Carlos sipped coffee in a small café in Havana, his choice of table perfectly situated to allow a view of the street while staying in the shadows. Waiting for the man they called El Suizo. Whose sense of time, apparently, was nowhere near as accurate as a Swiss watch. This worried him. Operations such as theirs depended on accuracy, respect, and trust. If Carlos couldn’t count on him to appear when he was supposed to—
“You would like another, guapo?” The waitress had a pretty smile, and he nodded, and she topped him up, and he followed the rhythm in her hips as she walked away. As she served the customers. As she swung back into the kitchen and returned with another patron’s order. It calmed his nerves to focus on something other than why his contact had not yet arrived.
Maybe it was the traffic. Maybe El Suizo wasn’t the man they claimed him to be. Carlos had been disappointed before. What he had planned was nothing short of revolution, and if they weren’t victorious, or slaughtered on the battlefield, surely they would be executed for treason.
Maybe his plan wasn’t even possible, the odds against them too great. What could a few hundred mercenaries do against the greatest army in the world?
He took a deep breath and let it out, let the tension loose from his broad shoulders. It had been so long since he’d visited the land of his birth. Watched the women, smelled the coffee, heard the music. He felt like a youth again, skinny and poor and playing in the streets. The familiar pressure also began to return. Destiny. The weight of two generations of failure resting squarely on his back. His grandfather died fighting against Castro at the Bay of Pigs invasion. His father had been on the losing side of a cop’s gun in Miami. His mother wanted better for him. She cried when he returned to Cuba and joined the army. Somewhere in heaven, she was probably still crying.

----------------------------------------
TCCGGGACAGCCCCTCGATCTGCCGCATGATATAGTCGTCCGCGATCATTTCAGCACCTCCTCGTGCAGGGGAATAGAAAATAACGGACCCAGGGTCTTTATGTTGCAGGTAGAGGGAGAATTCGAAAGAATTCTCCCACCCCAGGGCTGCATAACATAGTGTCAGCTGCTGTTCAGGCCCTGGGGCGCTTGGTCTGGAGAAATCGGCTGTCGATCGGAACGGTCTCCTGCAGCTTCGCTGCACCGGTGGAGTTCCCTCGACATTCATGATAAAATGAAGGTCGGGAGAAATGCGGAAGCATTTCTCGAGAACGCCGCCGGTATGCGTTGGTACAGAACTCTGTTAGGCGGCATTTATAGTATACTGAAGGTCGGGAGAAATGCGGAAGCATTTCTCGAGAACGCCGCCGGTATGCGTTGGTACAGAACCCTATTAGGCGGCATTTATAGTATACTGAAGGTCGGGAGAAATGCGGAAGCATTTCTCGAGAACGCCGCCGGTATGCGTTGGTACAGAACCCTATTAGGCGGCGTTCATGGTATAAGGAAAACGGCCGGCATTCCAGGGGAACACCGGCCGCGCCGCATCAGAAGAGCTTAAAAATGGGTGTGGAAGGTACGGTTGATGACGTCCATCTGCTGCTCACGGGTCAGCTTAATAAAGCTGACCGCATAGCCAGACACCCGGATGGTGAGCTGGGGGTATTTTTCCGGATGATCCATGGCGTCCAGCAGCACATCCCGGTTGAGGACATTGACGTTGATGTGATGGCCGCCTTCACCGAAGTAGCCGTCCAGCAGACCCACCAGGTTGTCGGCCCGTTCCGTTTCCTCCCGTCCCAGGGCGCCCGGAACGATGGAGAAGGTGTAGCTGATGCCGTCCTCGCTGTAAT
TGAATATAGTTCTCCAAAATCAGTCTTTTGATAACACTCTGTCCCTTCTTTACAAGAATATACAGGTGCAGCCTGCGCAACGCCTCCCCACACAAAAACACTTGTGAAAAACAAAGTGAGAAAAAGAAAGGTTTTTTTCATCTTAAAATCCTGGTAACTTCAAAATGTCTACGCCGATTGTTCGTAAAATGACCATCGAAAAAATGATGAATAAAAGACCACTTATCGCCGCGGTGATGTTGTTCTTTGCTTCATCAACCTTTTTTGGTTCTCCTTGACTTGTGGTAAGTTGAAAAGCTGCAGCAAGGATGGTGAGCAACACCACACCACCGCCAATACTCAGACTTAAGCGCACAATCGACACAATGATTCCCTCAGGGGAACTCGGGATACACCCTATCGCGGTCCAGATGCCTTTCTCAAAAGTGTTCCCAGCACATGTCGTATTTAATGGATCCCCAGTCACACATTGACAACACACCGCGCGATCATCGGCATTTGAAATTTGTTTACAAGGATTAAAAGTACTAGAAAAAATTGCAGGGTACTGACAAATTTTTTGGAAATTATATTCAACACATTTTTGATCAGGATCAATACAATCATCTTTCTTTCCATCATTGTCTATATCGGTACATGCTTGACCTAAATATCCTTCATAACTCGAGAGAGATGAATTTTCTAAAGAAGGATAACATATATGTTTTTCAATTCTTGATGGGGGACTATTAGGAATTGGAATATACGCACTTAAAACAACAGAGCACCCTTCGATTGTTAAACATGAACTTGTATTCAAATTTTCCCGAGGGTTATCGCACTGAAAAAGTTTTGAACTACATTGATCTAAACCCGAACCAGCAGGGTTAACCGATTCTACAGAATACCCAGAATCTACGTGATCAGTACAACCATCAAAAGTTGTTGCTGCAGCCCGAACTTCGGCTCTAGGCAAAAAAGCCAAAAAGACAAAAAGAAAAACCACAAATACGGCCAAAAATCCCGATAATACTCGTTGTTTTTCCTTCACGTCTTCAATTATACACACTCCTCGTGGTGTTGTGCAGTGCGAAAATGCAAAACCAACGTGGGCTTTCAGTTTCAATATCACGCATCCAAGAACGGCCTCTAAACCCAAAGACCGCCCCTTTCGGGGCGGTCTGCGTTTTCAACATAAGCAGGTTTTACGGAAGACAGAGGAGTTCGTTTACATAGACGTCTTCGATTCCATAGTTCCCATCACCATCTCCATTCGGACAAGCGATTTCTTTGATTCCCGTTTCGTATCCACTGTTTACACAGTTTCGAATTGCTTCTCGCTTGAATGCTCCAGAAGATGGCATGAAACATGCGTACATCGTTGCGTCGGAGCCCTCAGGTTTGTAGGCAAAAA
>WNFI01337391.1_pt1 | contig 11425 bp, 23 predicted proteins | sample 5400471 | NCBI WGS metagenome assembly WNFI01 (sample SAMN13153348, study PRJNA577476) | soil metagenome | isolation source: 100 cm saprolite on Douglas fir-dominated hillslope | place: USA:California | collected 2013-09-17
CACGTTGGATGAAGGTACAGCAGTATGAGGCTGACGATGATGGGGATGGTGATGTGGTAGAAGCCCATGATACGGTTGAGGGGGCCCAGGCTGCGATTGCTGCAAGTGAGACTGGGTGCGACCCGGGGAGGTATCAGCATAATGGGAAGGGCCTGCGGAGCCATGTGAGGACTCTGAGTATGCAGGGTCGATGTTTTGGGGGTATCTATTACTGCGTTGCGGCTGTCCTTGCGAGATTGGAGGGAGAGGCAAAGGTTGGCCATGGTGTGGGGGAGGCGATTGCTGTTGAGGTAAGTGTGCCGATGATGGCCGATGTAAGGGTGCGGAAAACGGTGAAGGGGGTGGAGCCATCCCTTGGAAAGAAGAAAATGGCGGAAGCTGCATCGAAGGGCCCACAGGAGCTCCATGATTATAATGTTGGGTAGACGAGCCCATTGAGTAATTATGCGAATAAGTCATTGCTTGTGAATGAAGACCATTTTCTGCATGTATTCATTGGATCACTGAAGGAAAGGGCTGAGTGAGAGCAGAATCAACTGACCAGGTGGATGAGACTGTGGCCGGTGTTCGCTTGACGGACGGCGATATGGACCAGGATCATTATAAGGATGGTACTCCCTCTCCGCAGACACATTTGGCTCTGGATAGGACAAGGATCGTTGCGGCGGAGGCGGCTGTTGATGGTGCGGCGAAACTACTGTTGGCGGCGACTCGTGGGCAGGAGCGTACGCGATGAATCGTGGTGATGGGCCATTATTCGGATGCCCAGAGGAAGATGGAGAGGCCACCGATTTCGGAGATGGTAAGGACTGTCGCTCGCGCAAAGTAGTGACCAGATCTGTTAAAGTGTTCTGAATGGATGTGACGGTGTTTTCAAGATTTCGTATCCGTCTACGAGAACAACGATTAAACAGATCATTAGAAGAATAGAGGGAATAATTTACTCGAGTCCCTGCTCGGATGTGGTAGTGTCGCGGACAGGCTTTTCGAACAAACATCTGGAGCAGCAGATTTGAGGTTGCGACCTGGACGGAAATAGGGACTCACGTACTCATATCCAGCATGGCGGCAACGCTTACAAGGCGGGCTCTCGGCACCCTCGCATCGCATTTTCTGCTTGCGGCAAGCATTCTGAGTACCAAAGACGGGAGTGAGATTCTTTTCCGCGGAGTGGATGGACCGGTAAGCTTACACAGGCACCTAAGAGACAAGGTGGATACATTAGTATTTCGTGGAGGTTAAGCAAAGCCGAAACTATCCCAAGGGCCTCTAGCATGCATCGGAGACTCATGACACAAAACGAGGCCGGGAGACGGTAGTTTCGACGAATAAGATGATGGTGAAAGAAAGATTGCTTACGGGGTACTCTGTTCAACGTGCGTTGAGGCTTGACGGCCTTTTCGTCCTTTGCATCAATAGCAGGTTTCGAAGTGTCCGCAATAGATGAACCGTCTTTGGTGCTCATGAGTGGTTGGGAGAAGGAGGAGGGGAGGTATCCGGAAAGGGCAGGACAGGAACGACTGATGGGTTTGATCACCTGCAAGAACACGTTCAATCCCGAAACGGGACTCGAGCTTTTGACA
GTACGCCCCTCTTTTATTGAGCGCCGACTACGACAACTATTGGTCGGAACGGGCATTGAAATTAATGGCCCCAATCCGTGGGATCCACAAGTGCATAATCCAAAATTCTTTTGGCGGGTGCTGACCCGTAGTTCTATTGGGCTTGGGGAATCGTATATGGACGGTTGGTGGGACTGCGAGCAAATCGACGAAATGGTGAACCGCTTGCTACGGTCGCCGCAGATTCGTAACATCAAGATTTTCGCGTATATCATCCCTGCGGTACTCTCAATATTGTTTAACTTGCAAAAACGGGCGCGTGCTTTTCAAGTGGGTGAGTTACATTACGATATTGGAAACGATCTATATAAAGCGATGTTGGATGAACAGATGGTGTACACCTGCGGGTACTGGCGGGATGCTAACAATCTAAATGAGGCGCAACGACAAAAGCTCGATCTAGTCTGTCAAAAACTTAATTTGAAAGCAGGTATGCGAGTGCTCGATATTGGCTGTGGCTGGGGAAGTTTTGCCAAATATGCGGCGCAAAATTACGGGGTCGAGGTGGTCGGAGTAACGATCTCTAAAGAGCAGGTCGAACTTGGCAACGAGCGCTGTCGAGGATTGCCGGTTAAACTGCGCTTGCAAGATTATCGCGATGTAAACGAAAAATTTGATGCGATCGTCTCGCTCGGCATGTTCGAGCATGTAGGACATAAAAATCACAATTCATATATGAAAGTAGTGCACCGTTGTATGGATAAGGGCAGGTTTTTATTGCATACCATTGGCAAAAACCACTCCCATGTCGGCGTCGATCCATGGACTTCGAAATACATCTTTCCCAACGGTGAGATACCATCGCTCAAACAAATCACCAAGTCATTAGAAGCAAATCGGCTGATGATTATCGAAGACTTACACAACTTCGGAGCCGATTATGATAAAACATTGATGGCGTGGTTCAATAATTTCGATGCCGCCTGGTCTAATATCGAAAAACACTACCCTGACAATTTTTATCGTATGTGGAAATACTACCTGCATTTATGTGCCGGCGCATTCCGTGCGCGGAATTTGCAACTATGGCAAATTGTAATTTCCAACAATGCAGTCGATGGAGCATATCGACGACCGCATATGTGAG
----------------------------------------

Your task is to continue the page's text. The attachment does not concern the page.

Moments after he set his mug down, a muffled boom rocked the building. Rattled the windows. Set off car alarms. Sloshed his coffee across the table. The waitress shouted Spanish obscenities as a tray she’d been carrying hit the floor.
As people ran out to see what had happened, a man walked in. Dark hair. Dark clothes. His face devoid of expression as he crossed the café to Carlos’s table. He took the seat opposite his without a word, as if he had merely gone out to put more money in his parking meter and was now returning to his meal. He couldn’t have been more than twenty.
“Sorry to be late,” he said. “Had a bit of a situation down the block.”
He spoke Spanish well, for a man who was purportedly Swiss. He also smelled of diesel fumes and burnt hair.
Carlos tipped his head toward the door. “Please me that wasn’t your situation.”
El Suizo—or whatever his name really was—cast a glance over his shoulder. “That?” He picked up a paper napkin and dabbed it into the spilled coffee. “No, my friend. I believe that one was meant for you. Your rental car is totaled, but fortunately your would-be assassin is a piss-poor demolitions expert.”
Damn it. They’d found him. Carlos started to get up. “We need to go.”
The too-young man merely shrugged and leaned back in his chair. There was something oddly Gallic in the gesture. Maybe this El Suizo wasn’t so Suizo after all. “No need,” he said. “Not only is he a piss-poor demolitions expert, but he’s also a very slow runner. I doubt he’ll be doing more bomb making anytime soon. Or”—he sniffed—“ever.”
And after he asked the waitress for two tequilas, the young man turned back to Carlos. “So,” he said with a crooked smile and a light in his eyes. “Tell me about this operation.”